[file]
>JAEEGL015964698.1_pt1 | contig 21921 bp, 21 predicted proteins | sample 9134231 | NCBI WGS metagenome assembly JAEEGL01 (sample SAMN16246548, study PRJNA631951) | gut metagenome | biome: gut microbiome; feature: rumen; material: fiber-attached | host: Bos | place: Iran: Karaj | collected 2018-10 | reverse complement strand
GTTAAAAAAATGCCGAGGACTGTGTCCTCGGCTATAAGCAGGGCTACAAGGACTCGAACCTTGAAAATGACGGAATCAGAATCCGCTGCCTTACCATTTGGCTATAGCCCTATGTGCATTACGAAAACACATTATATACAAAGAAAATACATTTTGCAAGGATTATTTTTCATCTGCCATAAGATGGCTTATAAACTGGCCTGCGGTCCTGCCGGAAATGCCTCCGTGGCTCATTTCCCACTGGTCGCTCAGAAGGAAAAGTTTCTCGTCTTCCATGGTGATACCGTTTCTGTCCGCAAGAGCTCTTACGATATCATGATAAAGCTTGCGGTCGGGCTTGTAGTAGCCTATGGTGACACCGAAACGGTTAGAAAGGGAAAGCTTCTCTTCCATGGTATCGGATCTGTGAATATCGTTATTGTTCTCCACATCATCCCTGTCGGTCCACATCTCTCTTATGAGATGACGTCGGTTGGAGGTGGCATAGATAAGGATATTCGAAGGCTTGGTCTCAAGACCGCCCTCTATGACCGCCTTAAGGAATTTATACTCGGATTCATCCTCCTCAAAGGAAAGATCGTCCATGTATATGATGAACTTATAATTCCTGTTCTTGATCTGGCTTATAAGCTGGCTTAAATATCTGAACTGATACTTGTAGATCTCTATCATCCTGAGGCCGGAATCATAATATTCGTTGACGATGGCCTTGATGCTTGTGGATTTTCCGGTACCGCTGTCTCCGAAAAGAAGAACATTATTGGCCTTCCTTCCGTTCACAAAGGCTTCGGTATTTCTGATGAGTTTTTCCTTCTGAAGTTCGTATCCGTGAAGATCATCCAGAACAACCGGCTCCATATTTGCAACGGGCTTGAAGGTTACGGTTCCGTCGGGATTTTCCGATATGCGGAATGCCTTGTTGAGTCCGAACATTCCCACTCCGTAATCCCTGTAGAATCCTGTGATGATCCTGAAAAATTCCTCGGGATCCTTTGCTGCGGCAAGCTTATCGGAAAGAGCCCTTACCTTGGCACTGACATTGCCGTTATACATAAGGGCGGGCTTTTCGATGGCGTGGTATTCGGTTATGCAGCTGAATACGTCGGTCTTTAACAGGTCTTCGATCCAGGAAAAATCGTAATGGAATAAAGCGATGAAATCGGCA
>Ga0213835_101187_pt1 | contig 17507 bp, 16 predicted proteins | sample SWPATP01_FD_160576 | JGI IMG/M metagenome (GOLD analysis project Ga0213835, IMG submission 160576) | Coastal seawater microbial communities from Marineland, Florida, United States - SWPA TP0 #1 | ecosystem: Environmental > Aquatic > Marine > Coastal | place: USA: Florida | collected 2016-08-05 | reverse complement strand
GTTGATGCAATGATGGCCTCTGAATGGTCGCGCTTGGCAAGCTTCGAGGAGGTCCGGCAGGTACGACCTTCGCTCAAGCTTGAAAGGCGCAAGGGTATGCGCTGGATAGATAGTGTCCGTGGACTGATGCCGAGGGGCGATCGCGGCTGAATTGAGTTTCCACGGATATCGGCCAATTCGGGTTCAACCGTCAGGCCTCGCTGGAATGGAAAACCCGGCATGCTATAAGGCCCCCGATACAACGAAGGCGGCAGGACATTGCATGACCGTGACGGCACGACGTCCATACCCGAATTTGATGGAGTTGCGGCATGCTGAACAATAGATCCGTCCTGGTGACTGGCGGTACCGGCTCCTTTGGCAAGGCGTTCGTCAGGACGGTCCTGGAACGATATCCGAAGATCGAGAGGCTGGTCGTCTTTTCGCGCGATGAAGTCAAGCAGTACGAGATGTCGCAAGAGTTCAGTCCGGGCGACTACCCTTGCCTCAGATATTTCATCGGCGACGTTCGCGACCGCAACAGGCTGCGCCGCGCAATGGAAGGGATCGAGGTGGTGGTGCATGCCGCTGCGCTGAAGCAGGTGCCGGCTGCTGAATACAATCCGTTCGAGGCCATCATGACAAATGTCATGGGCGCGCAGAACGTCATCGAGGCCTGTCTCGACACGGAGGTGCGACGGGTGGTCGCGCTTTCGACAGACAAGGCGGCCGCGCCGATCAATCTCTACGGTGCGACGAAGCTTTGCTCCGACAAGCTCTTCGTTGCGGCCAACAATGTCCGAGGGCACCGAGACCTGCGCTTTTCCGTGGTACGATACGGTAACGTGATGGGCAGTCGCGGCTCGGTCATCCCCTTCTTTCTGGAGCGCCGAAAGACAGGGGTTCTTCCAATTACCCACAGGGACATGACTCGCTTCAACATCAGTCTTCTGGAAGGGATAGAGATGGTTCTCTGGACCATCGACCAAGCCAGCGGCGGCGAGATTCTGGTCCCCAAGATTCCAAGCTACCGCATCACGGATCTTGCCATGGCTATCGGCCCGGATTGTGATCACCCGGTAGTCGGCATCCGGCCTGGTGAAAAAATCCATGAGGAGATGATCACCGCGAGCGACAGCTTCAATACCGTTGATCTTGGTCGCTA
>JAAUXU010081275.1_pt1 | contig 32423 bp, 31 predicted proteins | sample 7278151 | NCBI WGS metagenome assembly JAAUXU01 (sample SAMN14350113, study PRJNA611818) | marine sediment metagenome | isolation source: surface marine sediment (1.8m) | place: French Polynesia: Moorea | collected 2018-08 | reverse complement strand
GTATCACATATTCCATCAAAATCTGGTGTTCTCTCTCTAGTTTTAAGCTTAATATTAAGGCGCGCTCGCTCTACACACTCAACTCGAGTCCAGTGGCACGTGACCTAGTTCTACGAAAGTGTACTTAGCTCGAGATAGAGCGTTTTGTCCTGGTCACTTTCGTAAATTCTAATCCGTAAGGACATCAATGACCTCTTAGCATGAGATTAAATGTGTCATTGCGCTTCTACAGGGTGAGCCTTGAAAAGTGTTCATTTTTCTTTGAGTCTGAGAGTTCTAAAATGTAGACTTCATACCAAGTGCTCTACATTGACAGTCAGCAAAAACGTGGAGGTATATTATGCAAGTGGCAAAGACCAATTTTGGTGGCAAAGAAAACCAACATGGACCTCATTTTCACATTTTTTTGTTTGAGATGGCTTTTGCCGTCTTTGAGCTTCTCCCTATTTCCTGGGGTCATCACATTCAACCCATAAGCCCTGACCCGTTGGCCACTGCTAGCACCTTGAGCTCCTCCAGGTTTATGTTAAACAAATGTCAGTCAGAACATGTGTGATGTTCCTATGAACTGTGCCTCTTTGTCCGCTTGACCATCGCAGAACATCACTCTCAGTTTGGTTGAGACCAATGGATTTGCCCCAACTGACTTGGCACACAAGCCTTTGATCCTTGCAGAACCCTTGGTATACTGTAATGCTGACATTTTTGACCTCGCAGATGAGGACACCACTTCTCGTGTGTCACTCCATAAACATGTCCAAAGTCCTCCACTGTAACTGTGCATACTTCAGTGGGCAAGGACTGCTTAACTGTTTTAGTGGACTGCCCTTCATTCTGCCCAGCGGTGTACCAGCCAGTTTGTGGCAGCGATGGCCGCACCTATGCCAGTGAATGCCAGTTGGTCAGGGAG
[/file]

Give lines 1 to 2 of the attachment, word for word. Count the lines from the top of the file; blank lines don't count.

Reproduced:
>JAEEGL015964698.1_pt1 | contig 21921 bp, 21 predicted proteins | sample 9134231 | NCBI WGS metagenome assembly JAEEGL01 (sample SAMN16246548, study PRJNA631951) | gut metagenome | biome: gut microbiome; feature: rumen; material: fiber-attached | host: Bos | place: Iran: Karaj | collected 2018-10 | reverse complement strand
GTTAAAAAAATGCCGAGGACTGTGTCCTCGGCTATAAGCAGGGCTACAAGGACTCGAACCTTGAAAATGACGGAATCAGAATCCGCTGCCTTACCATTTGGCTATAGCCCTATGTGCATTACGAAAACACATTATATACAAAGAAAATACATTTTGCAAGGATTATTTTTCATCTGCCATAAGATGGCTTATAAACTGGCCTGCGGTCCTGCCGGAAATGCCTCCGTGGCTCATTTCCCACTGGTCGCTCAGAAGGAAAAGTTTCTCGTCTTCCATGGTGATACCGTTTCTGTCCGCAAGAGCTCTTACGATATCATGATAAAGCTTGCGGTCGGGCTTGTAGTAGCCTATGGTGACACCGAAACGGTTAGAAAGGGAAAGCTTCTCTTCCATGGTATCGGATCTGTGAATATCGTTATTGTTCTCCACATCATCCCTGTCGGTCCACATCTCTCTTATGAGATGACGTCGGTTGGAGGTGGCATAGATAAGGATATTCGAAGGCTTGGTCTCAAGACCGCCCTCTATGACCGCCTTAAGGAATTTATACTCGGATTCATCCTCCTCAAAGGAAAGATCGTCCATGTATATGATGAACTTATAATTCCTGTTCTTGATCTGGCTTATAAGCTGGCTTAAATATCTGAACTGATACTTGTAGATCTCTATCATCCTGAGGCCGGAATCATAATATTCGTTGACGATGGCCTTGATGCTTGTGGATTTTCCGGTACCGCTGTCTCCGAAAAGAAGAACATTATTGGCCTTCCTTCCGTTCACAAAGGCTTCGGTATTTCTGATGAGTTTTTCCTTCTGAAGTTCGTATCCGTGAAGATCATCCAGAACAACCGGCTCCATATTTGCAACGGGCTTGAAGGTTACGGTTCCGTCGGGATTTTCCGATATGCGGAATGCCTTGTTGAGTCCGAACATTCCCACTCCGTAATCCCTGTAGAATCCTGTGATGATCCTGAAAAATTCCTCGGGATCCTTTGCTGCGGCAAGCTTATCGGAAAGAGCCCTTACCTTGGCACTGACATTGCCGTTATACATAAGGGCGGGCTTTTCGATGGCGTGGTATTCGGTTATGCAGCTGAATACGTCGGTCTTTAACAGGTCTTCGATCCAGGAAAAATCGTAATGGAATAAAGCGATGAAATCGGCA